Sanders had campaigned against the incumbent mayor’s plans to raise residential property taxes, and proposed raising taxes on commercial property instead…

    …Later in his tenure, Sanders went after the University of Vermont and a local hospital, non-profit institutions that owned large swathes of valuable land in the city but were exempt from paying taxes and cut deals for them for them to contribute “Payments in Lieu of Taxes.”

    Sanders didn’t invent PILOTs in Burlington. That other people’s republic, Cambridge, Mass, had been receiving them from Harvard since the 1920s, as had other cities since. But he did anticipate an approach that’s become increasingly popular in the Northeast in recent decades as tax-exempt hospitals and universities have swallowed up more and more land and local governments have put the screws on them to pony up more money for city services.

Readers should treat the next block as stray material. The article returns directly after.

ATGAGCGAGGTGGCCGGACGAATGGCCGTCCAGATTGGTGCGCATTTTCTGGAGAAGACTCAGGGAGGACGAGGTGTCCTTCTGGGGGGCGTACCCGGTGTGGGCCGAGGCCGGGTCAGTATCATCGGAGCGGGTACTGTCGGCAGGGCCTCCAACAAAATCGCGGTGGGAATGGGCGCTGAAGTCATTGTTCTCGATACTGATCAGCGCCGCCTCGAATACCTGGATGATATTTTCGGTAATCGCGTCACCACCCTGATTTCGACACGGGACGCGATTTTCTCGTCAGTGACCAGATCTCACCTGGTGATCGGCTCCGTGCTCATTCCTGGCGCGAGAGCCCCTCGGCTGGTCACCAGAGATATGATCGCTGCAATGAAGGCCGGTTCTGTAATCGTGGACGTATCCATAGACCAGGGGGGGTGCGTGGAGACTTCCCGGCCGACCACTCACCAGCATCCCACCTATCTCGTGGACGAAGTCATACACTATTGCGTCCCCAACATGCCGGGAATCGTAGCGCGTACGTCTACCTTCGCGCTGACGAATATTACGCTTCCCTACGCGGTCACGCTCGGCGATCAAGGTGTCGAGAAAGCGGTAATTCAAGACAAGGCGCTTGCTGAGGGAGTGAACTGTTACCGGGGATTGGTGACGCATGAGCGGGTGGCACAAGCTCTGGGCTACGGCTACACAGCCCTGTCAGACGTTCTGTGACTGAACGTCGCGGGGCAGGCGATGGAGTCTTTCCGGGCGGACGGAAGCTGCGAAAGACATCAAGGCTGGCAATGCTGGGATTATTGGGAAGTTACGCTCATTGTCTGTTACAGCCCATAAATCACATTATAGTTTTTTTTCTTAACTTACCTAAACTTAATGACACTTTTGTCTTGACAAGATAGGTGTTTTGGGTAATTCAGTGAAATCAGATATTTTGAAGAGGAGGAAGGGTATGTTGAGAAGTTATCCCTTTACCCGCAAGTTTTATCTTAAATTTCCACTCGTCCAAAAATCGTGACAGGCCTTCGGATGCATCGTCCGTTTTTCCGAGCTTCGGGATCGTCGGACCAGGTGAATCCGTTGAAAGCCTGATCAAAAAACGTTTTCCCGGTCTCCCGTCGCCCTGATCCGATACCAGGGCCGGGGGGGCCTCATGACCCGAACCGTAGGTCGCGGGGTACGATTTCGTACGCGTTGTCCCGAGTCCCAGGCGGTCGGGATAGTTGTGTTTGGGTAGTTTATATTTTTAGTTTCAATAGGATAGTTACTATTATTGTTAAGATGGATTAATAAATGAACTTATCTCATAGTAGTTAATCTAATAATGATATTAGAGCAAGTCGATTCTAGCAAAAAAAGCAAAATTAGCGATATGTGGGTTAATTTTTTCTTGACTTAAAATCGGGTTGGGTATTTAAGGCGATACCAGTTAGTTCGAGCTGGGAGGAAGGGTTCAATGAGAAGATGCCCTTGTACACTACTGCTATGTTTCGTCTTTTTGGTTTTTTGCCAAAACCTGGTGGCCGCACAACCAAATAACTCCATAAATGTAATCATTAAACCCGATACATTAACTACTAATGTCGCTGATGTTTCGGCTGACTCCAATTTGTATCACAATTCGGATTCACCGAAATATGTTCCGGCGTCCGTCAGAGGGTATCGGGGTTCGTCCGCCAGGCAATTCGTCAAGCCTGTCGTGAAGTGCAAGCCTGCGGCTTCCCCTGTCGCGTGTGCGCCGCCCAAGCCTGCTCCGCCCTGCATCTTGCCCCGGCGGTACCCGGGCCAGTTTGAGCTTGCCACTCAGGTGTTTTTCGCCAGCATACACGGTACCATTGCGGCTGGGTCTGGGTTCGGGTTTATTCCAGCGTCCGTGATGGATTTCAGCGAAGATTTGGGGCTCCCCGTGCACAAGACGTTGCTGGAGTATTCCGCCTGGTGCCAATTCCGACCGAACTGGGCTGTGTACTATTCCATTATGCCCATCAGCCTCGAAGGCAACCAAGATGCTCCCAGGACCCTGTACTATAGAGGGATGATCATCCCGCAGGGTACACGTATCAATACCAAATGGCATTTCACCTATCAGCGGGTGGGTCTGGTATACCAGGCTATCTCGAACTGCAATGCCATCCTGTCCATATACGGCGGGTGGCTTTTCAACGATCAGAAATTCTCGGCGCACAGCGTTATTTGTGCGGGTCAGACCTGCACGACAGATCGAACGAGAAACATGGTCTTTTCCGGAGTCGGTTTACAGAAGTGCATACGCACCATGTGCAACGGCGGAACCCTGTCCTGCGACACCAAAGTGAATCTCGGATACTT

I’ve never been thrilled with the PILOT way of doing business. Certainly, some kind of revenue is better than nothing, but there are principles that are compromised along the way. Take what’s happened in Chester, Pennsylvania. In order to lure a Major League Soccer team to their dilapidated waterfront, the city and Delaware County struck a deal with the ownership of the Philadelphia Union. The Union would make “payments in lieu of taxes.”

  15. rikyrah says:

    Monday, June 1, 2015
    “There’s This Anti-Hillary Vote. It Just Isn’t Very Big.”
    For Democrats who are hoping that an alternative to Hillary Clinton will emerge from Iowa, the results of the latest Bloomberg Politics/Des Moines Register poll of likely caucus-goers doesn’t bode well.

  16. rikyrah says:

    OH Good Lord. I forgot it was June 1st.

    SC Decisions

  17. rikyrah says:

    Monday, June 1, 2015
    So Now What, Kentucky Fried Senators?
    Posted by Zandar

    This is a tale of my two senators, who have managed to put a huge hole in the PATRIOT Act.